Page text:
In today’s post, I’m going to discuss the tax implications of sending money overseas from the US. I answer the question do I pay taxes on money sent overseas?
In a previous post, I discussed the tax consequences of receiving a gift from overseas, so today’s post will close the loop on this subject.
In these two posts, I’m only touching on sending and receiving money. In an upcoming post, I’ll address estate gifting and issues to keep in mind.
Immigrants on work visas and other Foreign-born families in the US send a lot of money overseas.
In early 2022, the world bank report on remittances estimated that $630 billion dollars were going to be sent to low and middle-income countries. A big chunk of this is coming from the US.
This is more than the GDP of some countries. In a future post, I’ll address ways of sending money.
Why Immigrants Send Money Overseas
A lot of immigrants and other foreign-born families move to the US for a better economic life. That includes supporting families left back home in their day-to-day lives.
It typically extends to helping with necessities or big-ticket items like college, medical expenses, weddings, etc.
I have talked to a lot of foreign-born individuals, who tell me that they are the retirement plans for their parents back home, which means ongoing financial support.
Others are here on short-term assignments, and so they want to send that money overseas. In this case, since they are not gifting it, but are probably sending it to their own accounts, the gifting issues may not apply to them.
Gifting and US Taxes
Generally gifting is a taxable event. According to IRS regulations on gifting, the donor is usually responsible for paying gift taxes.
By the way, IRS defines a gift as a “transfer to an individual directly or indirectly where full consideration measured in money’s worth is not received”.
Essentially, they are trying to differentiate this from a sale or exchange of services.
Gift Tax Exemptions
But there are some exemptions, where you as the donor do not have to pay any gift taxes. This assumes that you are a US citizen or resident.
You can gift an individual up to the annual exclusion tax-free. In 2023, this amount is $17,000. So, you can give somebody that much without worrying about having to pay taxes. This means that a couple can gift an individual up to $34,000 this year, and not pay taxes.
Medical and tuition expenses – there is no limit on this amount if it’s paid directly to the institution.
Gifts to your spouse – there is one exception to this rule, that I’ll address later.
Gifts to some political and social welfare organizations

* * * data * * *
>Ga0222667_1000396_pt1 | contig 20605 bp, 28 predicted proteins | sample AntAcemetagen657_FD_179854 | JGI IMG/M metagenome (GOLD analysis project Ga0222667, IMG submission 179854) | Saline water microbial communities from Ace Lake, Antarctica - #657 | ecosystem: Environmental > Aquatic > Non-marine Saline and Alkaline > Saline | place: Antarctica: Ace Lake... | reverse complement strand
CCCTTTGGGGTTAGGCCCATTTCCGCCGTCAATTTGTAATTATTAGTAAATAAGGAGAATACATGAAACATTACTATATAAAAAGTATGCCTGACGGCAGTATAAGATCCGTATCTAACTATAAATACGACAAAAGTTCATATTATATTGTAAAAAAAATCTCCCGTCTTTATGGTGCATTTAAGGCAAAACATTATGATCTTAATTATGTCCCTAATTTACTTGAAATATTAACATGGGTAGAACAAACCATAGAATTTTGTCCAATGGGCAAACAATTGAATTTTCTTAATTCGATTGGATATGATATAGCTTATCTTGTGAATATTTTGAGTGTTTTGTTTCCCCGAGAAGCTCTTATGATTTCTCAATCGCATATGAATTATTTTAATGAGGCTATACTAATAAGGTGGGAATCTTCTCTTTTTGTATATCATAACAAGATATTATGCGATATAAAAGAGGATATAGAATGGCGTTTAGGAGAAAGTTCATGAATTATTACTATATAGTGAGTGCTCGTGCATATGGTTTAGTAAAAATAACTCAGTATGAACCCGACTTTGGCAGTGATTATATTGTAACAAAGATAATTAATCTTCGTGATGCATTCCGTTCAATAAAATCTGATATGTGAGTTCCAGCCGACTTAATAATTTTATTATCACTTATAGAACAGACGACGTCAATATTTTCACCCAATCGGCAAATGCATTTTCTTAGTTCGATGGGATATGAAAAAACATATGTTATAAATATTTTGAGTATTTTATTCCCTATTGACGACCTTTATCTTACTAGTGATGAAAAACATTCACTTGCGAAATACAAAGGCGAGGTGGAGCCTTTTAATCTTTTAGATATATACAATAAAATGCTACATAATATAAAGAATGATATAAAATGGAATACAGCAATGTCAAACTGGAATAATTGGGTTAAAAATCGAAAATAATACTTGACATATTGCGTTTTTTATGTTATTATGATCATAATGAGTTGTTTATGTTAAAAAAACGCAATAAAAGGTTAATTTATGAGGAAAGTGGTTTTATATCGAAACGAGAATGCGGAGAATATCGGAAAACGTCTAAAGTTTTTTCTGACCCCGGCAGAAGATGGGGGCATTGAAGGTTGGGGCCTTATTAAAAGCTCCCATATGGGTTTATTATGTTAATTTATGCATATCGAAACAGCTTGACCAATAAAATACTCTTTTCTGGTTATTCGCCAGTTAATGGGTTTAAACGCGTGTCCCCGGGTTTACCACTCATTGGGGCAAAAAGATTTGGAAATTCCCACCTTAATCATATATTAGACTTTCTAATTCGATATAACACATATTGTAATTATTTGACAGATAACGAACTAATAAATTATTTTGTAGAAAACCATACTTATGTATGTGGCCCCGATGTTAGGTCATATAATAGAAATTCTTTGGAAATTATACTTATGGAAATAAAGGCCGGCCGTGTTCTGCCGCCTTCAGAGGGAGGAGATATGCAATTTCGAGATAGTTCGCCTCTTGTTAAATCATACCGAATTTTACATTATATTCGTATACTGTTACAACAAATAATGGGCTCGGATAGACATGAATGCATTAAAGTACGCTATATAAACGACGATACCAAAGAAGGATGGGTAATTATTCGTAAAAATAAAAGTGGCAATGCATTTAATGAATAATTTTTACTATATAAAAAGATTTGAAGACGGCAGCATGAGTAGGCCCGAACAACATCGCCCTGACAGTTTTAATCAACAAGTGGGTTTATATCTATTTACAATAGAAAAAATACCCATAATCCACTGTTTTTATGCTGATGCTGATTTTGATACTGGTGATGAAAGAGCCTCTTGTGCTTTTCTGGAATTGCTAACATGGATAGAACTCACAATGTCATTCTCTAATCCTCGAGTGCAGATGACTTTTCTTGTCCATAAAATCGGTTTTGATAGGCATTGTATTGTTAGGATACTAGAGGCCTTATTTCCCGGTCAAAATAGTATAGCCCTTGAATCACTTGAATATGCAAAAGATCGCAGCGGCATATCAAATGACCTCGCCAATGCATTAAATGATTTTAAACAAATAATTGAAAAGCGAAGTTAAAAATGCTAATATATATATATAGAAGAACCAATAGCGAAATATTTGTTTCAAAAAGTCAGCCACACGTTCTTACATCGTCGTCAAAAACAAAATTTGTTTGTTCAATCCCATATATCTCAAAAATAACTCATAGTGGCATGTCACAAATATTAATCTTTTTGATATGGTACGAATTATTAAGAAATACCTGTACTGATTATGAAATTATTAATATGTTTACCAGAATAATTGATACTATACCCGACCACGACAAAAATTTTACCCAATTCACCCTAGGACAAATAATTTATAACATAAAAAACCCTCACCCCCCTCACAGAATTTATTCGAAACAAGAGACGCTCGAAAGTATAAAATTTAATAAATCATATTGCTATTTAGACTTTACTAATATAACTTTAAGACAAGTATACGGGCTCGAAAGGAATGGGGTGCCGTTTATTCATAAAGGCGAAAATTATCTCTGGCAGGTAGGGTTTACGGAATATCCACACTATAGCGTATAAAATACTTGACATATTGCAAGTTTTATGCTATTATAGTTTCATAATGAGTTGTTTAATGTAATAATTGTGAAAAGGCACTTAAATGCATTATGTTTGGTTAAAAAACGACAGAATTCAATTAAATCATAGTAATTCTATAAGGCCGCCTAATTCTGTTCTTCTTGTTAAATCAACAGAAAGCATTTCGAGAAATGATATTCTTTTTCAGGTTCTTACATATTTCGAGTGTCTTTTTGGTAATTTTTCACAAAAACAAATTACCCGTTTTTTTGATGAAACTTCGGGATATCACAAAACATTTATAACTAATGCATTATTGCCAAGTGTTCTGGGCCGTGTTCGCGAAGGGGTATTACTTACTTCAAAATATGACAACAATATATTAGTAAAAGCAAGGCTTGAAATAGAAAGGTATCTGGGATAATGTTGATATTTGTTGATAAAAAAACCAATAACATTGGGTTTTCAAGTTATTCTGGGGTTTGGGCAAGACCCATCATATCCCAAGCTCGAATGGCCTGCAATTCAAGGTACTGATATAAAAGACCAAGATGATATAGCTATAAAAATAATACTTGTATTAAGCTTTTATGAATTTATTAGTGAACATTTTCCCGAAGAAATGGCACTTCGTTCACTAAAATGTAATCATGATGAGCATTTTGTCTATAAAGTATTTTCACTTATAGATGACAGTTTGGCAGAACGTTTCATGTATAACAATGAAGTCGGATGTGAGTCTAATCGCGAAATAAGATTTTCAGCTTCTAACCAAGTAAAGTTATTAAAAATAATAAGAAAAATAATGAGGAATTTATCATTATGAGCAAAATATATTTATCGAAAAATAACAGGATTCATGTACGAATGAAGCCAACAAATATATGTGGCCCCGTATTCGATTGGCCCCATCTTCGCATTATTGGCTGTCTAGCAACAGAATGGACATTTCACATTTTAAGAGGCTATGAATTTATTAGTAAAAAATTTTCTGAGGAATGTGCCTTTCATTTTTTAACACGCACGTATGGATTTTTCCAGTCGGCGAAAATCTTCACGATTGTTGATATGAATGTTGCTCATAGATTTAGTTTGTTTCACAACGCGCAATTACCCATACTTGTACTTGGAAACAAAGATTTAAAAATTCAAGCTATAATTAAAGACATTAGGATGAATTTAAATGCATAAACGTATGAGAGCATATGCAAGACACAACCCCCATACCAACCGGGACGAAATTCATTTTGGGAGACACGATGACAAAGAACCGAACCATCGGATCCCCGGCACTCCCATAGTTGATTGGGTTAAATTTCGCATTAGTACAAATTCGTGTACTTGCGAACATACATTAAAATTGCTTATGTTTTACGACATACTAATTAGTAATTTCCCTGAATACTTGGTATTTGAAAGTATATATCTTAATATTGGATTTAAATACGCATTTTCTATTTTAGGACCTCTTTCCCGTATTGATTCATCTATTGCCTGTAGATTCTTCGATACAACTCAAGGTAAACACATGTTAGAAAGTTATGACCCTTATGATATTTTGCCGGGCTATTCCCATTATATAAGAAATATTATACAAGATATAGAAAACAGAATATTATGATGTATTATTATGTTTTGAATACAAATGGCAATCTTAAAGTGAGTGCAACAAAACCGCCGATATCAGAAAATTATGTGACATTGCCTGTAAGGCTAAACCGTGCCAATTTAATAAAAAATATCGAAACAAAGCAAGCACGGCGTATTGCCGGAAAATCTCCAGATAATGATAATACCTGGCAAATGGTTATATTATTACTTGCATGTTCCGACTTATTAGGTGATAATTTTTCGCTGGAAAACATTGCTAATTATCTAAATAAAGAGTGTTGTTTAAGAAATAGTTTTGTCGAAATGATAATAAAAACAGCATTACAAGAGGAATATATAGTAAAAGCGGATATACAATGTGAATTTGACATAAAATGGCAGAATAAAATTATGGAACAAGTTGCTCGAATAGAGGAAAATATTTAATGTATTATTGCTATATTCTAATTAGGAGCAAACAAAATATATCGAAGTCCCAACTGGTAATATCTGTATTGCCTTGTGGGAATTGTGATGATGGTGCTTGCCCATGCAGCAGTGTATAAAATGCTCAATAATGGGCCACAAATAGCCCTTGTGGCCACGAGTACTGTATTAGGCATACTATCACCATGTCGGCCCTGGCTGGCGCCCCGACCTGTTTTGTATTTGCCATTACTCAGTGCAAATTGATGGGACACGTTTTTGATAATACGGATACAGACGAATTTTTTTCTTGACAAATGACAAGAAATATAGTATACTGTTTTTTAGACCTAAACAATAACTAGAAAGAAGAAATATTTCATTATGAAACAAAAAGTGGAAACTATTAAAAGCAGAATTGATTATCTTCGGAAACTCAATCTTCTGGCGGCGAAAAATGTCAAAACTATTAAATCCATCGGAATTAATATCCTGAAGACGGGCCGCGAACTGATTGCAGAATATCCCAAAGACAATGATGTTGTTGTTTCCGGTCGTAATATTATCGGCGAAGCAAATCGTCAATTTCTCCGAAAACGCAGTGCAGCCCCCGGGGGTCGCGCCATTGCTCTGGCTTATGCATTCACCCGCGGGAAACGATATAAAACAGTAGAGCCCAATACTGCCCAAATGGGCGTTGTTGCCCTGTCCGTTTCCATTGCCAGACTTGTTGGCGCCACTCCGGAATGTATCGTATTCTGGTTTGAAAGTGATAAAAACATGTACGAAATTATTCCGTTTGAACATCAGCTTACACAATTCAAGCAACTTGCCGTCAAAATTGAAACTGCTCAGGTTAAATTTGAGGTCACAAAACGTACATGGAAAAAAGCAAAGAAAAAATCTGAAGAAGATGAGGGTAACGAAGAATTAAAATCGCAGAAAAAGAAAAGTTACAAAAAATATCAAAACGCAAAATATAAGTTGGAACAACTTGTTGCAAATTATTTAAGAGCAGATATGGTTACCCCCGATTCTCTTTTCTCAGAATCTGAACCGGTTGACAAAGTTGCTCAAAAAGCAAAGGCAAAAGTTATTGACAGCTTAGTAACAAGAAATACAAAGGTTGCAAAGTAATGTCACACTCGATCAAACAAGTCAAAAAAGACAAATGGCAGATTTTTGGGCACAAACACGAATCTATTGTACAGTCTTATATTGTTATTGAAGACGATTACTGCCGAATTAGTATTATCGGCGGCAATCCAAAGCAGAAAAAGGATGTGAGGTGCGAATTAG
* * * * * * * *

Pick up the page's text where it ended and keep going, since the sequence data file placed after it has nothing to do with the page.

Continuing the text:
Gifts to Overseas Families is a Taxable Event
So, based on the above, giving money to somebody overseas is a taxable, reportable event by a US tax resident i.e., citizen or permanent resident.
What this means is if you end up gifting more than 17k to an individual in 2023 you need to report it. This is done via form 709, but it doesn’t mean you’ll pay the tax.
IRS has a lifetime exemption for the total amount you can gift in your life before you pay the gift taxes. In 2023, this number is $12.92 million.
How the Gift is Treated by the Donee’s Country
It’s important to understand how the gift will be treated by the country where the donee lives. In some cases, receiving the money is a taxable or reportable event.
The majority of countries in Europe levy inheritance or gift taxes. Examples of some of these countries are Italy, the UK, Portugal, Spain, etc. I’ll be working on a separate post for inheritance and estate taxes.
Other countries like Sweden have no gift taxes. So, if the donee is in Sweden, they don’t have to worry about this, as an example.
Domicile, Residency, and Gifting
You can be a resident for income tax, but a nonresident for gift purposes, which will have different tax implications.
For gift purposes, a resident is an individual who has domicile in the US at the time of the gift.
Domicile in this case means the permanent place where you live and where you intend to stay indefinitely.
If the individual is a non-US citizen, nonresident, and does not have domicile in the US, then the gift tax does not apply to money being sent overseas.
I’m limiting my post to sending money out of the country, but in a future post, I’ll address gifting where the property is in the US or even outside. For example, a nonresident individual gifting investment accounts in the US.
I’ll also address gifting real property outside the US by either residents or nonresidents as defined by the tax code.
Gift Tax Treaties
The US has signed estate and gift tax treaties with about 15 different countries. The treaties will help mitigate some of the US estate or gifting taxes. More to come in the estate post.